ABBOT, Maine — Aside from the fact that watching thousands of fish come gushing out of a tube and landing in a river is just plain cool, Wednesday’s uncommon stocking effort on the Piscataquis River was one worth noticing.
These fish weren’t brook trout, which are commonly stocked in the Piscataquis to serve local anglers who catch and eat them. They were endangered Atlantic salmon. And for the first time in six years, those salmon were being stocked far above Milford, on the main stem of the Penobscot River, to aid in federal and state restoration efforts.
In all, 25,000 Atlantic salmon smolts — 6- to 7-inch-long fish that are ready to swim to the sea — were stocked at the town boat landing. Those fish will spend two to three years in the ocean before the survivors try to make their way back to the Penobscot, then the Piscataquis, to spawn.
Oliver Cox, the manager at the U.S. Fish & Wildlife Service’s Green Lake National Fish Hatchery in Ellsworth, said stocking salmon that have advanced to the smolt stage, rather than the inch-long fry that are often stocked in restoration efforts, will give those fish a better chance at survival.
“In the hatchery, we can take the same number of eggs — say, 100,000 eggs — and keep them to smolts, and we may lose only a small percentage of them,” Cox said. “Where if we stock them as fry, which is a pretty traditional method for Maine, you may only have 10 percent that reach the smolt stage. Maybe less.”
Even smolts will have to battle for survival, though, and the success rate is low.
Of the 25,000 smolts that were stocked, only 10 to 50 adults are likely to return to the Piscataquis, according to the officials who gathered to celebrate the stocking. The challenges that face those fish — predation by any number of birds and fish, as well as humans — are numerous and take a huge toll.
Those that do make it back and are captured at the Milford Dam fishway on the Penobscot will be recognized because of a unique fin that was removed before stocking. Workers will release those “Piscataquis” fish above the dam, which will allow them to swim upstream to the section of river where they were stocked, and beyond, in their search for spawning habitat. Most fish captured at the dam are trucked to Orland, where they serve as broodstock at Craig Brook National Fish Hatchery.
If the fish had been raised in a natural setting, it may have taken three years for them to have reached smolt stage, Cox said. In the Green Lake hatchery, with a controlled environment, they become smolts in just a year.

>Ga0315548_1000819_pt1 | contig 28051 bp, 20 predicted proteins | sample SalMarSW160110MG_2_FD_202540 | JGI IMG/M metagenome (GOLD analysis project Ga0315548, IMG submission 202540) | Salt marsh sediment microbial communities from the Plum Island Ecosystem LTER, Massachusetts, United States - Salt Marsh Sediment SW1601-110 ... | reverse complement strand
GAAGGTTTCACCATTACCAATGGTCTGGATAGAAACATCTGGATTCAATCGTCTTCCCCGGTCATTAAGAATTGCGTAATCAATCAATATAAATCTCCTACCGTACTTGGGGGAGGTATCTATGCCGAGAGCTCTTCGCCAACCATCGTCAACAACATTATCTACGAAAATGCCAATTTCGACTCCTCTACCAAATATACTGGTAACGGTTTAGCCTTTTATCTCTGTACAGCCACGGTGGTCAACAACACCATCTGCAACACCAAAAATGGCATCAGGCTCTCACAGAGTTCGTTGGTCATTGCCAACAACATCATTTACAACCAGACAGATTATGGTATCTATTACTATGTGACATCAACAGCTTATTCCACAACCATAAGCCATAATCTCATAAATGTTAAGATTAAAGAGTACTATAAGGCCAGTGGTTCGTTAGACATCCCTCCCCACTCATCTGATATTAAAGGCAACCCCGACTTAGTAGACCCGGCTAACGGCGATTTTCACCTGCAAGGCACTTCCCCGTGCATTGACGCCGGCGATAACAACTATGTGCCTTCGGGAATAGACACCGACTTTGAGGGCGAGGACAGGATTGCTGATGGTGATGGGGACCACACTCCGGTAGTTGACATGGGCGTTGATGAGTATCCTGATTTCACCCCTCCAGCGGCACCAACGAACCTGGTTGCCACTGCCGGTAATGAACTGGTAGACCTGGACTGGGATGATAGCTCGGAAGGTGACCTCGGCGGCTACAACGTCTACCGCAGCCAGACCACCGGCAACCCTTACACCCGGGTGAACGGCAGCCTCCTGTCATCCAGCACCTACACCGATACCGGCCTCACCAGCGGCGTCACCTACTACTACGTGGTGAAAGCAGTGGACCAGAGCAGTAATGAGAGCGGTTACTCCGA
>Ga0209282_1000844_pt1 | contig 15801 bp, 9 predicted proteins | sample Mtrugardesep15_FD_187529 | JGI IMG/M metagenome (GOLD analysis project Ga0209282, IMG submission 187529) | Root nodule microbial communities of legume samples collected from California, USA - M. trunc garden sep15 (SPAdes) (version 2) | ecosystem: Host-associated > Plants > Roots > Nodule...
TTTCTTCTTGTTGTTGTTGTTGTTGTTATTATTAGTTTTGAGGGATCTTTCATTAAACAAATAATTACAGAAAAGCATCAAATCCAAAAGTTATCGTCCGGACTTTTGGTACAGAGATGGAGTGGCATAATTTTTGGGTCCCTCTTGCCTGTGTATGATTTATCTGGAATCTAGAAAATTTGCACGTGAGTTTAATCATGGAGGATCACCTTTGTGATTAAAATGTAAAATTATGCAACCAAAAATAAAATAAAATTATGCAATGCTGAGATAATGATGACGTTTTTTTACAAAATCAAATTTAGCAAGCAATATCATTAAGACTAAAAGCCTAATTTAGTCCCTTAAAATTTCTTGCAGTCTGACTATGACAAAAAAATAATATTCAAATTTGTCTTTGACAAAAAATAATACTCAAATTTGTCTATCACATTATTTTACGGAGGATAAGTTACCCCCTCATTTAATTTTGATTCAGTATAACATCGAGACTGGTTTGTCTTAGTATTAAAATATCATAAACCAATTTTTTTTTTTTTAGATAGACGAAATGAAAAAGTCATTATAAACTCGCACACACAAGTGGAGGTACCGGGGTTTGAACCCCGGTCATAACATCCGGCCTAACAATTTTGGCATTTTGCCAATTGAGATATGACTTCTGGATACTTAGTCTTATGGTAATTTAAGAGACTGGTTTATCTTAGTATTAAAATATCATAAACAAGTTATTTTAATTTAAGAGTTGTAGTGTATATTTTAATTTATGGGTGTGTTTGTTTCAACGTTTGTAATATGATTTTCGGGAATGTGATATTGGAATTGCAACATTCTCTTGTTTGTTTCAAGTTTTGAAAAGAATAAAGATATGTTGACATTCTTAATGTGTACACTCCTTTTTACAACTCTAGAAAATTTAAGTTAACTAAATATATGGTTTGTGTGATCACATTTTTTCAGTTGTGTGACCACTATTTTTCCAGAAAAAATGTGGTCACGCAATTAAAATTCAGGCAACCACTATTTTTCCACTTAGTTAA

Cox said that in most years, the smolts that have been stocked have been released into the Penobscot below Milford, because the top priority has been making sure that those fish make it to the open ocean alive, so they can return, be captured at the Milford Dam and serve as broodstock at the Craig Brook National Fish Hatchery.
“That’s been a primary management tool that they’ve been using.” Cox said. “We’ve met our broodstock targets the last few years, and we’re feeling good about putting some fish higher upstream.”
Dan McCaw, fisheries program manager for the Penobscot Indian Nation, was among those celebrating the stocking Wednesday.
“It’s very exciting. This is the first time this has happened since the Penobscot River Restoration Project was enacted [leading to the removal of two downstream dams and a bypass around another dam],” McCaw said. “The tribe couldn’t be more excited to have salmon swimming upstream right now. And the attention that you folks will bring today will hopefully let the citizens of Maine know that we still have salmon, and they are awesome. They are magical, incredible creatures, and we have them right here.”
Sean Ledwin, director of Sea-Run Fisheries and habitat for the Maine Department of Marine Resources, said stocking smolts on the Piscataquis made perfect sense.
“This watershed has probably twice as much habitat as any of the other watersheds of the Penobscot,” Ledwin said. “It’s kind of a cool project that’s now possible because of the dam removals that have been done downstream. We’re excited to see these fish come back in a few years and see what they do. I think it’s cool for people up here to potentially encounter big, wild salmon that will return from Greenland all the way to the Piscataquis here.”